Peter Cargasacchi is one of the most passionate growers I know. Winemakers from all over clamor for fruit from his vineyards. The wines produced from his fruit-from the likes of producers like Siduri and Testarossa-are seminal!
As harvest 2004 started to wind down and Peter had a chance to talk, he summarized harvest in the prose that follows:
“Everything was perfect. And then at the beginning of the second week in September, we got hit by aspike of hot weather, which accelerated the ripening.
“It caused a lot of vineyards to ripen simultaneously. One of the results: some of the grapes came in with elevated sugar levels.
“As harvest approached, we had great, ripe flavors which were not adjusted during the fermentation that may have higher alcohols than normal.
“Some of the vineyards which anticipated the heat spike and had applied water to the vineyards prior to the warmer conditions had excellent vintages and rich, concentrated wines.”
According to what Peter said, it sounds like some vineyards didn’t water when they should have. As a result, they had to practice what he calls “post harvest irrigation.
I also talked to Kathy Joseph of Fiddlehead Cellars and Fiddlestix Vineyards. She was on her cell phone driving up to Davis to see her husband. When I asked her about the harvest, there was a pause, and then in a gleeful voice she said, “We’re excited!” And she added:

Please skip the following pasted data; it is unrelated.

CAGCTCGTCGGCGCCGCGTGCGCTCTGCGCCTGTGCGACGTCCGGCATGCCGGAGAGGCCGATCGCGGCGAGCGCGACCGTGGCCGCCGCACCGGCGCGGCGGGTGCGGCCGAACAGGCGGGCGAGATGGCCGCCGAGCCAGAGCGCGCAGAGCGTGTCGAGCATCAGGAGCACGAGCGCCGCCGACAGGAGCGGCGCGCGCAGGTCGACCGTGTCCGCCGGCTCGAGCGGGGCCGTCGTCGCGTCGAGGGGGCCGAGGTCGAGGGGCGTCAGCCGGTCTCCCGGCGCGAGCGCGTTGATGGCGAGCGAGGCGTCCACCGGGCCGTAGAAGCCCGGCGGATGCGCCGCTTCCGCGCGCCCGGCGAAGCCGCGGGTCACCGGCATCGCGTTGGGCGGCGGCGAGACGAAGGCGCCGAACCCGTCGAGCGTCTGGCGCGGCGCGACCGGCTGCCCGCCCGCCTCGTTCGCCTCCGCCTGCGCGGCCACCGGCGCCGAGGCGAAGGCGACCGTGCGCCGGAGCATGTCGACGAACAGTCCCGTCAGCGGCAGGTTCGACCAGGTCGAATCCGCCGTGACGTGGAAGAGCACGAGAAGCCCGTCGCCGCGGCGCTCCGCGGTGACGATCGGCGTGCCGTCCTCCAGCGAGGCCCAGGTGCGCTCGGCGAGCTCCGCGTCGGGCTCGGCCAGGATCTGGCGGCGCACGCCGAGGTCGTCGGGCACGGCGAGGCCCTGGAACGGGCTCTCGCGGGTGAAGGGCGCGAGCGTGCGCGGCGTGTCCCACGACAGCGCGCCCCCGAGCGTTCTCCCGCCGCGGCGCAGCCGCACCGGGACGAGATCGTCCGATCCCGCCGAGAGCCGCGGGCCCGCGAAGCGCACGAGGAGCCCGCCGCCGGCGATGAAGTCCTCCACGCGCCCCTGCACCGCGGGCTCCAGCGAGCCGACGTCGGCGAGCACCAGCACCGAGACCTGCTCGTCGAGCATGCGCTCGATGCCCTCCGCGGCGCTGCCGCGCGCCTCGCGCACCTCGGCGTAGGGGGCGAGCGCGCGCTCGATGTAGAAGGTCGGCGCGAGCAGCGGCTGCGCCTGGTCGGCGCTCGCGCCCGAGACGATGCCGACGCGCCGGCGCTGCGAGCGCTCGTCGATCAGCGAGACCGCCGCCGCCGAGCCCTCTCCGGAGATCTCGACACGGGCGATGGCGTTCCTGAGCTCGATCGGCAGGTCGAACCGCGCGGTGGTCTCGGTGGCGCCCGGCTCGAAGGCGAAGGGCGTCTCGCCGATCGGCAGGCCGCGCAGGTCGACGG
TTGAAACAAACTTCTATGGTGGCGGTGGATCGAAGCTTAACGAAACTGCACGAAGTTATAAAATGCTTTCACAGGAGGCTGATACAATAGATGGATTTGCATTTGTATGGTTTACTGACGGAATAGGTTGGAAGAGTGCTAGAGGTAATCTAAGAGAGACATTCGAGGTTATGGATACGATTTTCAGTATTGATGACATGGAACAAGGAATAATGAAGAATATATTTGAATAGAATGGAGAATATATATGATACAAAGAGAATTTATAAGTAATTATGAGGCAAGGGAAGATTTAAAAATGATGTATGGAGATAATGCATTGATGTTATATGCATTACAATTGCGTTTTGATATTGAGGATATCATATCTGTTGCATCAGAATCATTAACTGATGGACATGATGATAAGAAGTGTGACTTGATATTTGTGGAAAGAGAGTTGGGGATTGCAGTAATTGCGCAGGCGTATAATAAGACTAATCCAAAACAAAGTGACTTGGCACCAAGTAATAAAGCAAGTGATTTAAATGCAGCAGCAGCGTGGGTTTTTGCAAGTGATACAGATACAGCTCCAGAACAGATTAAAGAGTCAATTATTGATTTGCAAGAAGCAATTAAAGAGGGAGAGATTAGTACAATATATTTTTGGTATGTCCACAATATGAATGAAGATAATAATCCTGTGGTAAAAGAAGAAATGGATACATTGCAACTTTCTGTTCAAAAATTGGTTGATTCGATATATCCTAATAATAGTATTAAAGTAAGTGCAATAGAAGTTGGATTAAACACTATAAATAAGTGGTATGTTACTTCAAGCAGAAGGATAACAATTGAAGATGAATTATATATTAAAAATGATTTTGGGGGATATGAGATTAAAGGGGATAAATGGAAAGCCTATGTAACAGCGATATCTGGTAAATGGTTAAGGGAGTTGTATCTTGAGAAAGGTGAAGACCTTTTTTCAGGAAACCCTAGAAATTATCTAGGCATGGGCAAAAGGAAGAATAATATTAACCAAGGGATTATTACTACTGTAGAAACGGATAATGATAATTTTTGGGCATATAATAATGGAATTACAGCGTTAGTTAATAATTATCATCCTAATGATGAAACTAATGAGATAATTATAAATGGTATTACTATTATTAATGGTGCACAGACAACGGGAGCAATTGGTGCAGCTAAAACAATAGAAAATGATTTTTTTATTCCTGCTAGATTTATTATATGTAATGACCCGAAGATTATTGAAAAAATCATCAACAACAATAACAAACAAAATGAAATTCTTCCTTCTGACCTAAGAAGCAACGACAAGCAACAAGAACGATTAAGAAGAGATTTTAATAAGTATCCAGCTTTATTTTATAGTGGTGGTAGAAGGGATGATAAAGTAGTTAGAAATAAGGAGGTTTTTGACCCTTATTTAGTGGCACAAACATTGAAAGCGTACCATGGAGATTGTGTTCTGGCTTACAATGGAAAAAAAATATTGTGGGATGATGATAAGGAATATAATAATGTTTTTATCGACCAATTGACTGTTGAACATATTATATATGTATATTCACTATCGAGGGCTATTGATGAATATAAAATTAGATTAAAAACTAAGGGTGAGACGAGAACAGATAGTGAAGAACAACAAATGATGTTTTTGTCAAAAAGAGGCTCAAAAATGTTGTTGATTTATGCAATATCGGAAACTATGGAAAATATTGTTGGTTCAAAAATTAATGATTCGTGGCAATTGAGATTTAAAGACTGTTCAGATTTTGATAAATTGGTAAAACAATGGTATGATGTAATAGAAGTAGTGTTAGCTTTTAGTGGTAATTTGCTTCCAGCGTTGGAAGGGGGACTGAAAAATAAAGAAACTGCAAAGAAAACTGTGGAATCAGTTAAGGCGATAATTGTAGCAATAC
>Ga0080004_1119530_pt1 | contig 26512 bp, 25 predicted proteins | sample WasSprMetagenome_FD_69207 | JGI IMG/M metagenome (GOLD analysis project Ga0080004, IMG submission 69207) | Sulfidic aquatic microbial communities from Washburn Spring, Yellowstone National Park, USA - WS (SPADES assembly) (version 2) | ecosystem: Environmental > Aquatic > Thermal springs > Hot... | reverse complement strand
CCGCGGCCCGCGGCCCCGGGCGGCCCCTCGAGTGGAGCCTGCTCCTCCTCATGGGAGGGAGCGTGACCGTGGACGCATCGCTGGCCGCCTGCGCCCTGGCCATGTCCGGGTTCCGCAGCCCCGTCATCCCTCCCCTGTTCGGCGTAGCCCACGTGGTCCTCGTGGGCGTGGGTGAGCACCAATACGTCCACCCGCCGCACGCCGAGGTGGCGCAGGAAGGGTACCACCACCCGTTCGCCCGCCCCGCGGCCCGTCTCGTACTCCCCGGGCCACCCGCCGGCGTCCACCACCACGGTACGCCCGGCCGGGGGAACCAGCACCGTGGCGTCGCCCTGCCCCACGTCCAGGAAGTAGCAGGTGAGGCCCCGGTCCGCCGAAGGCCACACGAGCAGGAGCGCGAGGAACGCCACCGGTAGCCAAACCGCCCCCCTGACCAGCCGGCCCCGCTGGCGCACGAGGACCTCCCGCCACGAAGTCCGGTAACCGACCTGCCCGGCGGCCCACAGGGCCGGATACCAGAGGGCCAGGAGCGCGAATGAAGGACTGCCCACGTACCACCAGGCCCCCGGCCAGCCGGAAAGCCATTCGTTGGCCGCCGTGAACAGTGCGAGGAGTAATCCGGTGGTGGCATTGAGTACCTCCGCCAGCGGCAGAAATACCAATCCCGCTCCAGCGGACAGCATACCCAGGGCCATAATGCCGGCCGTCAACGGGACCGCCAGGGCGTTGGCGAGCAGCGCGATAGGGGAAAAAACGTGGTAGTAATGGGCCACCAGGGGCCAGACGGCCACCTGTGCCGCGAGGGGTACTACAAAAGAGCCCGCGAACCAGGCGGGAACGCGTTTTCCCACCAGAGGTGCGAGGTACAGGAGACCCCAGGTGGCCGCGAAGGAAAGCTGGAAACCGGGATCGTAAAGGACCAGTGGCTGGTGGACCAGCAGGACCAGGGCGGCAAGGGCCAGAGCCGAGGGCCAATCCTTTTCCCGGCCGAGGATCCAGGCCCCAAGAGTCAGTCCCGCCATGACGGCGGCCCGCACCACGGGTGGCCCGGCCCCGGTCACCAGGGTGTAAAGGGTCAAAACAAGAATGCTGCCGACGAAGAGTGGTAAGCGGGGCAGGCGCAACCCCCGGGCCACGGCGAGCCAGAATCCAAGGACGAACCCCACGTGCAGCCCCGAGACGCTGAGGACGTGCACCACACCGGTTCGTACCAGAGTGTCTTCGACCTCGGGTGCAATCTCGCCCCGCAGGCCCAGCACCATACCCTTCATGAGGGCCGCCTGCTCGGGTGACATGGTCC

“This was a difficult harvest for small wineries because (especially for pinot noir producers) all the grapes ripened at the same time.
“There’s the factor of space consideration. Most wineries are organized so as to turn the fermentation vats several times throughout the season. We were faced with a situation where we had all the fruit in house simultaneously. So for experienced and seasoned winemakers like myself, we enjoyed the challenge. For the new kids on the block, it may have been a frustrating ordeal.
“I love the balance of the fruit from my vineyard, Fiddlestix. We got the same wonderful concentration of flavors and the same dark colored juice typical of the Santa Rita Hills in prior years.
“So perhaps what sets this vintage apart from others-we have more free time to do marketing in October.”
Kathy told me, “The handful of great winemakers that were able to buy fruit from Fiddlestix have expressed to me how excited they are about the high quality expressed this year.”
“In their own words” from two quintessential growers, Peter Cargasacchi and Kathy Joseph.
Be sure to vote Tuesday.
Times wine columnist, Bob Senn, lives in the Los Alamos Valley and owns the Los Olivos Wine & Spirits Emporium.
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